The smiling summer merged into Autumn, the season of heavy rains. Brooks rushed down from the hills, and the Meuse was swollen into a torrent, deep and rapid, which overflowed its banks in shallow lagoons. The clouds grew lower, leaning sullenly against the Vosges hills. Fogs came down thick and clinging. The river was rimed with frost. Snow and sleet drove along the Marches, and it was winter. The Valley of Colors lay grave, austere, and sad; no longer brilliantly hued, but clothed in a garb of white which gleamed palely when the clouds were scattered by the rays of a red, cold sun. There was no travel along the highway, and the gray, red-roofed villages were forced to depend upon themselves for news and social intercourse.

To all appearance life in the house of Jacques D’Arc went as peacefully, as serenely, as that of his neighbors, and in no wise differently. There was not one who suspected that Jeanne visited with saints and angels; that she walked with ever listening ear for the Voices to tell her what her divine mission was to be. No one suspected it, for even her youthful friendships continued, and she visited and was visited in turn by Mengette and Hauviette; often passing the night with one or the other of them as has been the fashion of girls since the beginning of time. Both the girls rallied her on her changed spirits.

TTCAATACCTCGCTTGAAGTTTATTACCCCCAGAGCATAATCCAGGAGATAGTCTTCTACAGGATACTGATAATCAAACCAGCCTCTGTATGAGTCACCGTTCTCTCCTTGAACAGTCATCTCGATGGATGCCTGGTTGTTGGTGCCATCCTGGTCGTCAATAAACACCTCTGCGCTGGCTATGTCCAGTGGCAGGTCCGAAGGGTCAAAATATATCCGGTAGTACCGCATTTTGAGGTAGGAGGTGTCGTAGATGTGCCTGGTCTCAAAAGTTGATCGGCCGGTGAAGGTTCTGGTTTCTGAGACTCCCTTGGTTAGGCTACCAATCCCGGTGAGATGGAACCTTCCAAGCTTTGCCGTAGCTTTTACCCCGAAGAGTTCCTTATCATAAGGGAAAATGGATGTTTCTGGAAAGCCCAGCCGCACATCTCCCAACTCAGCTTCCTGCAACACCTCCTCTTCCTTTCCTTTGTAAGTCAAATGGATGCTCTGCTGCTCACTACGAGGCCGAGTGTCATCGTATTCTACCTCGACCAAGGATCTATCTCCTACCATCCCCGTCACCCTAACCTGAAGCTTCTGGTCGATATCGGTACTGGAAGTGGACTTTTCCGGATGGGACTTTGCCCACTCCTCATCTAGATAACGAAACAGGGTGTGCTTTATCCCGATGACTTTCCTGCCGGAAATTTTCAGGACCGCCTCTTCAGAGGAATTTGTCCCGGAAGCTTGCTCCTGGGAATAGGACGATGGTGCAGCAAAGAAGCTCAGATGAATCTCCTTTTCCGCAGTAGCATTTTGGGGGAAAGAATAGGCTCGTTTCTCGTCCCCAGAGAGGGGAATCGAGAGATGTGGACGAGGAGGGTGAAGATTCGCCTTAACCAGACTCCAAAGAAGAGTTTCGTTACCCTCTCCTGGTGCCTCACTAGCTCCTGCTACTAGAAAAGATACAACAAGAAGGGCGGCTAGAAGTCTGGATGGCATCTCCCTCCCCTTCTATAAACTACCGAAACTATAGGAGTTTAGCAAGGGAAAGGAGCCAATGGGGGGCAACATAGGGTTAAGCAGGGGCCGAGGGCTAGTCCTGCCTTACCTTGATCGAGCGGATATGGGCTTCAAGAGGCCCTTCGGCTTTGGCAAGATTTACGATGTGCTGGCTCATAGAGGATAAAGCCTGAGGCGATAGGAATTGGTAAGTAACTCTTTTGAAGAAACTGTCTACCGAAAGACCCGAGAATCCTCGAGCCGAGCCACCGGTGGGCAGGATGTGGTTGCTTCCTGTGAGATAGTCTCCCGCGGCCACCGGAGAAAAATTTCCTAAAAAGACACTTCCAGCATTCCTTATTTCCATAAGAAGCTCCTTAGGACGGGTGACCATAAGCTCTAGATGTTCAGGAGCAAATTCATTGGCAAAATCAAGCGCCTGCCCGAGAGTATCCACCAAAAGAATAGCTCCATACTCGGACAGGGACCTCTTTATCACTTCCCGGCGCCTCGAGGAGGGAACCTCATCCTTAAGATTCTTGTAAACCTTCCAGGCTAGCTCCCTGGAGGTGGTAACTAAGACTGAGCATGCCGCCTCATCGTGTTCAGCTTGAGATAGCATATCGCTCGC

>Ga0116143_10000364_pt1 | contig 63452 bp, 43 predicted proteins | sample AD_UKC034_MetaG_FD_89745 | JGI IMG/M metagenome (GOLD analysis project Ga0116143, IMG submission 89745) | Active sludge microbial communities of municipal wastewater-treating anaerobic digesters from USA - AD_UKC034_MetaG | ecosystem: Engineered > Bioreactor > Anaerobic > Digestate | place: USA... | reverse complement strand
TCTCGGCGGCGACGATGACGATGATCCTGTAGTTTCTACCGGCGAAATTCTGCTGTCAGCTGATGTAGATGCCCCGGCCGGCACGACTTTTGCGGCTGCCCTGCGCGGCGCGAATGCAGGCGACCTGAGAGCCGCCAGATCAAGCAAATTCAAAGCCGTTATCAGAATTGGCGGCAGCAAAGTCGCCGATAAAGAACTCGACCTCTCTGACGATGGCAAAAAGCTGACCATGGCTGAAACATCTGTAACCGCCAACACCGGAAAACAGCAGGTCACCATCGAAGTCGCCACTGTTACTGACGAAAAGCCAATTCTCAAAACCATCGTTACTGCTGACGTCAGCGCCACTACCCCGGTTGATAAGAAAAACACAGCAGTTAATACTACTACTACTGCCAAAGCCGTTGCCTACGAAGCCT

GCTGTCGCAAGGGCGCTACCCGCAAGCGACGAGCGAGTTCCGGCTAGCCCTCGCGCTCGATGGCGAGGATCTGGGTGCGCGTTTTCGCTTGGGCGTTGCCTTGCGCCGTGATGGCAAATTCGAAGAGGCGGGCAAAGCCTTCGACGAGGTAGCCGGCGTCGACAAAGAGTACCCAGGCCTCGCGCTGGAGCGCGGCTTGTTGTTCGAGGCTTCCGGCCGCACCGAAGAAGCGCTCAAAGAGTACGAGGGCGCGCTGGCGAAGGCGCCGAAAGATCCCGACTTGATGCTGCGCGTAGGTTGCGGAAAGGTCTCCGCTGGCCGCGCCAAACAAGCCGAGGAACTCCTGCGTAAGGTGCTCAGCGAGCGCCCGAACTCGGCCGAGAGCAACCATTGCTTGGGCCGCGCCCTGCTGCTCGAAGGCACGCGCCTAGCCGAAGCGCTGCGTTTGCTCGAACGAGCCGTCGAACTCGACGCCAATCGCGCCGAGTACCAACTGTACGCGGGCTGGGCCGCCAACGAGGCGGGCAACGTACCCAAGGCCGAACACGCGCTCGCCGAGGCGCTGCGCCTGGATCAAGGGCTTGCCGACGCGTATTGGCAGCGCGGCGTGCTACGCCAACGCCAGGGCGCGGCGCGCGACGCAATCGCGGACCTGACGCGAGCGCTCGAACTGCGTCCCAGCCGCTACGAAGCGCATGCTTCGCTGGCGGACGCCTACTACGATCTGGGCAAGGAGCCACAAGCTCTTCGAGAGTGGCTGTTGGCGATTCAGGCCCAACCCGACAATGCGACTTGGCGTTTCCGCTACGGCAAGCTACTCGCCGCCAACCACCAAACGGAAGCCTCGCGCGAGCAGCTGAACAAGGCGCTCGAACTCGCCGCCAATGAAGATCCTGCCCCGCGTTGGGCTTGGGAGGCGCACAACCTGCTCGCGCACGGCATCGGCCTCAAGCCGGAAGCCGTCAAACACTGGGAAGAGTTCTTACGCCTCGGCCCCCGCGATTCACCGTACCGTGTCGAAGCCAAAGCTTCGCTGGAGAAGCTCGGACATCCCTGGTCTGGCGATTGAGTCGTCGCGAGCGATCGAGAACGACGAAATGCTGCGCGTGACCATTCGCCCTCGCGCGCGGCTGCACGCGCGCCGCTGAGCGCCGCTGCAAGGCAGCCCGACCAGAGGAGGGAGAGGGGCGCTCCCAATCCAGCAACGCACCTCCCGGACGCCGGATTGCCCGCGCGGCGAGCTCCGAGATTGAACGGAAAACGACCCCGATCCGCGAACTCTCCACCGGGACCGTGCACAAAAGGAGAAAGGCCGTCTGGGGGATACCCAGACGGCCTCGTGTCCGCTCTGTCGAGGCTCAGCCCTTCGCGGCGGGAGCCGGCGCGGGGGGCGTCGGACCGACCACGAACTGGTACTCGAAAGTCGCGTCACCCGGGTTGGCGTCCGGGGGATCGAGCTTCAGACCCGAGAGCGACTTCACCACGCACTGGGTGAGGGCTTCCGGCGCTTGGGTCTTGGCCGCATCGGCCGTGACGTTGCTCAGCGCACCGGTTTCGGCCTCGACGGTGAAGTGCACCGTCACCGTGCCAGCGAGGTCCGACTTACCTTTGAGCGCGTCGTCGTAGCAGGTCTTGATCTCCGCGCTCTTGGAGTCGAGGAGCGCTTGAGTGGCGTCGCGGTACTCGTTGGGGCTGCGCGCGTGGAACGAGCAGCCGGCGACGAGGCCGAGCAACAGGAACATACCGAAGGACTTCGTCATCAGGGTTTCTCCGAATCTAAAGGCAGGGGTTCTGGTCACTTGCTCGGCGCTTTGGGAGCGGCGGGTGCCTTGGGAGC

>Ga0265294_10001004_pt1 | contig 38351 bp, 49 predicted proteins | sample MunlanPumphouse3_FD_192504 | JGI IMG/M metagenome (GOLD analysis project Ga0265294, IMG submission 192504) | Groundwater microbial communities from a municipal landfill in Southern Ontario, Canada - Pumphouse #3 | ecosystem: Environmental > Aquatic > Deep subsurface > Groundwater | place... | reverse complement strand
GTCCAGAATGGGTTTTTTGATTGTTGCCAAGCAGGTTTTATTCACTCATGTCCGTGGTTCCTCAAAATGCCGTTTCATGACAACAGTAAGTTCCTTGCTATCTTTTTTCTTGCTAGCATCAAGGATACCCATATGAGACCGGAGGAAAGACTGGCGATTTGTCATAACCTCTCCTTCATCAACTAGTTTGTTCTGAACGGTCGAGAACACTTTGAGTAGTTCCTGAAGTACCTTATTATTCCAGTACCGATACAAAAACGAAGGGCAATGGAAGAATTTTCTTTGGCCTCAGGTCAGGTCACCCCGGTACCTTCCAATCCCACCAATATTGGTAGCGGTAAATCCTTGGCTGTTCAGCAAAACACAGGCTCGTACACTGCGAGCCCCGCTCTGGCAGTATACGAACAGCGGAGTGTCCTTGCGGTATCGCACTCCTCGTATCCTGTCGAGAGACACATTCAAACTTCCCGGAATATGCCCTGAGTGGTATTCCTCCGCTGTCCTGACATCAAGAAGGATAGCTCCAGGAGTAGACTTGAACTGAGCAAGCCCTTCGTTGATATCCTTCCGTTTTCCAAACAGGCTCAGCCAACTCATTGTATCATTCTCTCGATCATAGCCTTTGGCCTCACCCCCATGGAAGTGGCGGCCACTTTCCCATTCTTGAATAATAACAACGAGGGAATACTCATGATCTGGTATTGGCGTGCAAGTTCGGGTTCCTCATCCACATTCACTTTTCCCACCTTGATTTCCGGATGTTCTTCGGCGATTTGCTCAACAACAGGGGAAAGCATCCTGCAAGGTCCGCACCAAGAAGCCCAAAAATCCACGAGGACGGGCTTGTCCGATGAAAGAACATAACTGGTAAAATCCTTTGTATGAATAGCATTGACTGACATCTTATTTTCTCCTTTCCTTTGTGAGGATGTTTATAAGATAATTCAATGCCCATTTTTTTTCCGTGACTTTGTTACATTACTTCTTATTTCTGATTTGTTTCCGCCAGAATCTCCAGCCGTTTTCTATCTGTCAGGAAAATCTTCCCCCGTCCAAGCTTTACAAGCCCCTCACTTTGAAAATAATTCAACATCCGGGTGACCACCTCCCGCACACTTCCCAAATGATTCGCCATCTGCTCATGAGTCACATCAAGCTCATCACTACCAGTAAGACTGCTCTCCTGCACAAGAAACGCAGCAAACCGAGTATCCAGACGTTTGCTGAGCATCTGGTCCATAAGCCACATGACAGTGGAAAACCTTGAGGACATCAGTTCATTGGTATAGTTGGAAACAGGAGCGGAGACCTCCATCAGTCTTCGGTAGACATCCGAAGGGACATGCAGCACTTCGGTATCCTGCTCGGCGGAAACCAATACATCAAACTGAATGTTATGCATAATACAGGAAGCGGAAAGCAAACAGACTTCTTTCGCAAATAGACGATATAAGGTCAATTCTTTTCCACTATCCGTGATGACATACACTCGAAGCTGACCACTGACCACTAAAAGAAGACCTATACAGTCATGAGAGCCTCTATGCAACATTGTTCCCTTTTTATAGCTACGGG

“Every one says that you are the best girl in the village, but that you are odd,” Hauviette confided to her one day in winter when she and Mengette were spending the afternoon with Jeanne.

The latter glanced up from her spinning with a smile. “And what do you say, Hauviette?”

“I say that you are better than any of us,” answered her friend quickly. “Still,” she hesitated, and then spoke abruptly, “there is a change though, Jeanne. You are not so lively as you were. You never dance, or race with us, or play as you were wont to do. What is the matter?”

“I know,” cried Mengette. “She goes to church too much. And she prays too often. My! how she does pray! Perrin le Drapier told me that when he forgot to ring the bells for compline she reproached him for not doing his duty, because she loved to pray then.”

“Don’t you, Mengette?” asked Jeanne quickly.

“Oh, yes. Why, of course,” answered Mengette. “But I don’t give the sexton cakes to ring the bells when he forgets them. You are getting ready to be a saint, aren’t you?”

Jeanne blushed scarlet at this, and did not speak.

“She is that already,” broke in Hauviette. “Perhaps she does not feel like playing or dancing.”

“That’s it,” spoke Jeanne suddenly, giving her friend a grateful glance. “I don’t feel like it any more.”

“Then we shan’t ask you to do it any more,” declared Hauviette, who loved her dearly. “And you shan’t be teased about it, either. So there now, Mengette!”

“Oh, if she doesn’t feel like it, that’s different,” exclaimed Mengette, who was fond too of Jeanne in her own fashion. “But I do wish you did, Jeanne. There’s not half the fun in the games now as there was when you played. But I won’t say anything more about it. You’ll feel better about it by and by.”